In the process of trying to capture Rocket for the High Evolutionary’s purposes, Rocket ends up severely injured and the rest of the journey in Guardians of the Galaxy Vol. 3 is focused primarily on trying to save Rocket’s life by retrieving the code needed to turn off the kill switch to his heart.
Throughout this journey of saving Rocket, we get flashbacks of the friendships he made while in experimental captivity, the hardships he had to endure, and the reasons behind his callous, go-getter, and somewhat insecure tendencies that we have grown to know him for in past GOTG movies.
Though this film spends most of its time primarily making the audience fall deeply in love with Rocket as a multi-layered character, the rest of the crew is not neglected.
We see Quill transform from a drunken, heartbroken, hopeless guy into someone who begins to notice and place value on the wonderful relationships that he’s surrounded by.
Drax, who provides boatloads of comedic relief throughout the film, grows into more than a matter-of-fact meathead and we see other nurturing and emotionally intelligent sides of him.
Mantis steps deeper into her power and individuality.
Kraglin learns how to hone his telepathic arrow abilities without accidental casualties.
And Groot, we have had the pleasure of seeing Groot in all stages of maturity, from adult Groot in the first film, to the most adorable baby Groot in the second film, and now we get buff young adult Groot. As per usual, he always has something insightful to say. Despite experiencing many different levels of physical maturity, Groot’s core as the loyal, fearless, and fiercely lovable overgrown “houseplant” remains the same.
This movie had people crying in the theatre.
Not me, because I was emotionally detached from the movie, but it was helpful to see how the movie’s intention to move people was effective. You could feel a palpable energy shift in the room.
Marvel crafts some particularly tense moments in the film where characters are hanging in suspense between life and death, creating fear in viewers that they may lose a character they’ve spent several hours investing in.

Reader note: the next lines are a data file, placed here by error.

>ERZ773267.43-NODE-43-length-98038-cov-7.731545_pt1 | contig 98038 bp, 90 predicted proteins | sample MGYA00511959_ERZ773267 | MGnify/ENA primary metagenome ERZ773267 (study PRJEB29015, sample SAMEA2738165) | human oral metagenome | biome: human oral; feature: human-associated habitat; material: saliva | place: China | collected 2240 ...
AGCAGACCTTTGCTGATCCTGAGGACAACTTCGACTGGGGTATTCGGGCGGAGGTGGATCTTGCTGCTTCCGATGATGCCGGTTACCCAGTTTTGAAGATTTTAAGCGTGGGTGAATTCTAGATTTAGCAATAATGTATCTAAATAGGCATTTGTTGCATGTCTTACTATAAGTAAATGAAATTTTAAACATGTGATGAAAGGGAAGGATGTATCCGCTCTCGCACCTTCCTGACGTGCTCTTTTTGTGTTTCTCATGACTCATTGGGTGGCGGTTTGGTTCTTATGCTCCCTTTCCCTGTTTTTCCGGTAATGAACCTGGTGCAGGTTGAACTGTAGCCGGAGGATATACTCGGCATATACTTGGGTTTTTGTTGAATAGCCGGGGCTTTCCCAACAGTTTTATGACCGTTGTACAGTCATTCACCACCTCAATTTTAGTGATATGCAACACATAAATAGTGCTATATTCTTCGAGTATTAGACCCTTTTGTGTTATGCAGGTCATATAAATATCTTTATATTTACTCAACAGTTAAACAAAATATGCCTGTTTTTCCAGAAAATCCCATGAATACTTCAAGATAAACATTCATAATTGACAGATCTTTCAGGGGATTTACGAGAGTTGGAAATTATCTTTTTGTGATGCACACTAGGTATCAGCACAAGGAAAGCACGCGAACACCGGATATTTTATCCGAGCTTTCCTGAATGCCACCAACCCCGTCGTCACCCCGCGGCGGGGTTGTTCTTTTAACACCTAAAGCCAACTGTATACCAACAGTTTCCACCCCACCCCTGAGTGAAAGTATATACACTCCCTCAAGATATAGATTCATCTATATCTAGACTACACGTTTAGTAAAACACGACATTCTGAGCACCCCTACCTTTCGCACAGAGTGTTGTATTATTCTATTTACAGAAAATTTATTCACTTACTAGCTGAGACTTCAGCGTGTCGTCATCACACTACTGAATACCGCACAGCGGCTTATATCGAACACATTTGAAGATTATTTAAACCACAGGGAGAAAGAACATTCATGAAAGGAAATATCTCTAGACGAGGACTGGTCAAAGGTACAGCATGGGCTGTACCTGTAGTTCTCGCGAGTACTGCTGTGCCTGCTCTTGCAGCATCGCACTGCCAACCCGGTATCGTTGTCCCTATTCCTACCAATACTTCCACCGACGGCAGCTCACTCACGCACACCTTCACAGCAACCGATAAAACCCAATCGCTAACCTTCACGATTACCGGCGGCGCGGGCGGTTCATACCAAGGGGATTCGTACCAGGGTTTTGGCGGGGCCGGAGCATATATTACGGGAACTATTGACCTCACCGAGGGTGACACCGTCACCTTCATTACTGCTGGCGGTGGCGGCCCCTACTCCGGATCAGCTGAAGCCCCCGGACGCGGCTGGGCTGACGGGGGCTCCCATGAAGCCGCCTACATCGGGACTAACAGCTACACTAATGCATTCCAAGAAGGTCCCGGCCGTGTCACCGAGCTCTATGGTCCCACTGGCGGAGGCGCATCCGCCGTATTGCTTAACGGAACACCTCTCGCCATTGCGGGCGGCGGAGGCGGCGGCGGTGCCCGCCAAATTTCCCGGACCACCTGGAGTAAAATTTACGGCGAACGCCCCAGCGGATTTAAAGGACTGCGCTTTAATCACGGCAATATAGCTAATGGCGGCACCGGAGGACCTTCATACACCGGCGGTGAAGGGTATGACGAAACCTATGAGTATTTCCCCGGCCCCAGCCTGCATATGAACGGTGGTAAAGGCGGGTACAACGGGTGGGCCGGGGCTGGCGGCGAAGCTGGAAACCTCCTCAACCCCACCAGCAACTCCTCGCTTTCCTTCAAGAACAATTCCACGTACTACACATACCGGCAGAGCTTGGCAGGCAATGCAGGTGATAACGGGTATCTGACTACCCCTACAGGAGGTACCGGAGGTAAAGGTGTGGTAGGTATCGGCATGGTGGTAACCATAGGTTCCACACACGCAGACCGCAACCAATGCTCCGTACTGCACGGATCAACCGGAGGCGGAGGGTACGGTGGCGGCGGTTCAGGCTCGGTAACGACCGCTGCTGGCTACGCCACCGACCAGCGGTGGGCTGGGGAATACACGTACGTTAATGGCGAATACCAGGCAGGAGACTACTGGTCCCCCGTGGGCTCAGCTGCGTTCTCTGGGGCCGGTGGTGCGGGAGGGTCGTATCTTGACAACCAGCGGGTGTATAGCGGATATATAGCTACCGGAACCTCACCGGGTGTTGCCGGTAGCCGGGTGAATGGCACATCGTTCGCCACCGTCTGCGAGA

Guardians of the Galaxy Vol. 3 balances heavy emotional moments with humorous moments of levity quite well, all the while creating intense, action-packed fight scenes.
Near the end of the film, there is one particular full-crew fight scene that is done from a first-person point of view, as if the viewer is the one taking on the adversaries.
Combined with upbeat music and perfectly timed slow-motion, this scene is a masterclass in bad*ssery.
The film’s soundtrack is expertly chosen with a final number that raises your spirits and gives you hope for the future of each character’s new chapter.
Guardians of the Galaxy Vol. 3 intends to make you laugh, make you cry, and maybe even make you marvel.
Why Guardians of the Galaxy Vol. 3 Is Exhausting
Too Many Missions
This movie was just giving a lot.
We start off with the initial mission to find the code to help save Rocket’s life, but while on that quest, several other missions arise and intersect.
It’s easy to lose track of where the Guardians’ are in time and space and why they’re there.
The Villain is Underwhelming
There are a few villains in Guardians of the Galaxy Vol. 3, starting off with golden boy, I mean Adam Warlock (they should change his name), who harms Rocket in his mission to capture him for the High Evolutionary.